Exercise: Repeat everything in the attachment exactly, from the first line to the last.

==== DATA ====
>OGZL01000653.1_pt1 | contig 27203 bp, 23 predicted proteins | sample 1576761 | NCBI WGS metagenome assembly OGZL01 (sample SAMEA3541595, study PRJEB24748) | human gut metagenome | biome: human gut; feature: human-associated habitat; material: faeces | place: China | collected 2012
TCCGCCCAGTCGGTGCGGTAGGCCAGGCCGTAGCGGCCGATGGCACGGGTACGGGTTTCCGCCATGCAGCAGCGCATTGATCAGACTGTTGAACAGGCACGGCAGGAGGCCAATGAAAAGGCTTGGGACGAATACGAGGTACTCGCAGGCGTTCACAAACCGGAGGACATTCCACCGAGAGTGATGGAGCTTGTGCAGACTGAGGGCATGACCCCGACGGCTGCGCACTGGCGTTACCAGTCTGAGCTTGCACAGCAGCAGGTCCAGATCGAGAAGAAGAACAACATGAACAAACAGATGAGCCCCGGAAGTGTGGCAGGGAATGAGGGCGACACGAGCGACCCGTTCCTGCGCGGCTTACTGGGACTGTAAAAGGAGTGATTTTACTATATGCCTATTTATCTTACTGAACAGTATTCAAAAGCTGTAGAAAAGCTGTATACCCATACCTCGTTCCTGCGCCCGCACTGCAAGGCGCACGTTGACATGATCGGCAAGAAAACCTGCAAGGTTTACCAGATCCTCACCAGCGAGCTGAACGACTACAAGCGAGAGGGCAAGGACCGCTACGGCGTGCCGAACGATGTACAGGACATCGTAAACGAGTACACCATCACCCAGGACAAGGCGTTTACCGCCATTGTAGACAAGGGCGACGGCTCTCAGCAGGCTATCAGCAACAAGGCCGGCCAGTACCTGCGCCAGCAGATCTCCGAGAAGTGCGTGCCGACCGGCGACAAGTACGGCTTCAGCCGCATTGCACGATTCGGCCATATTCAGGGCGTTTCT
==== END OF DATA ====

>OGZL01000653.1_pt1 | contig 27203 bp, 23 predicted proteins | sample 1576761 | NCBI WGS metagenome assembly OGZL01 (sample SAMEA3541595, study PRJEB24748) | human gut metagenome | biome: human gut; feature: human-associated habitat; material: faeces | place: China | collected 2012
TCCGCCCAGTCGGTGCGGTAGGCCAGGCCGTAGCGGCCGATGGCACGGGTACGGGTTTCCGCCATGCAGCAGCGCATTGATCAGACTGTTGAACAGGCACGGCAGGAGGCCAATGAAAAGGCTTGGGACGAATACGAGGTACTCGCAGGCGTTCACAAACCGGAGGACATTCCACCGAGAGTGATGGAGCTTGTGCAGACTGAGGGCATGACCCCGACGGCTGCGCACTGGCGTTACCAGTCTGAGCTTGCACAGCAGCAGGTCCAGATCGAGAAGAAGAACAACATGAACAAACAGATGAGCCCCGGAAGTGTGGCAGGGAATGAGGGCGACACGAGCGACCCGTTCCTGCGCGGCTTACTGGGACTGTAAAAGGAGTGATTTTACTATATGCCTATTTATCTTACTGAACAGTATTCAAAAGCTGTAGAAAAGCTGTATACCCATACCTCGTTCCTGCGCCCGCACTGCAAGGCGCACGTTGACATGATCGGCAAGAAAACCTGCAAGGTTTACCAGATCCTCACCAGCGAGCTGAACGACTACAAGCGAGAGGGCAAGGACCGCTACGGCGTGCCGAACGATGTACAGGACATCGTAAACGAGTACACCATCACCCAGGACAAGGCGTTTACCGCCATTGTAGACAAGGGCGACGGCTCTCAGCAGGCTATCAGCAACAAGGCCGGCCAGTACCTGCGCCAGCAGATCTCCGAGAAGTGCGTGCCGACCGGCGACAAGTACGGCTTCAGCCGCATTGCACGATTCGGCCATATTCAGGGCGTTTCT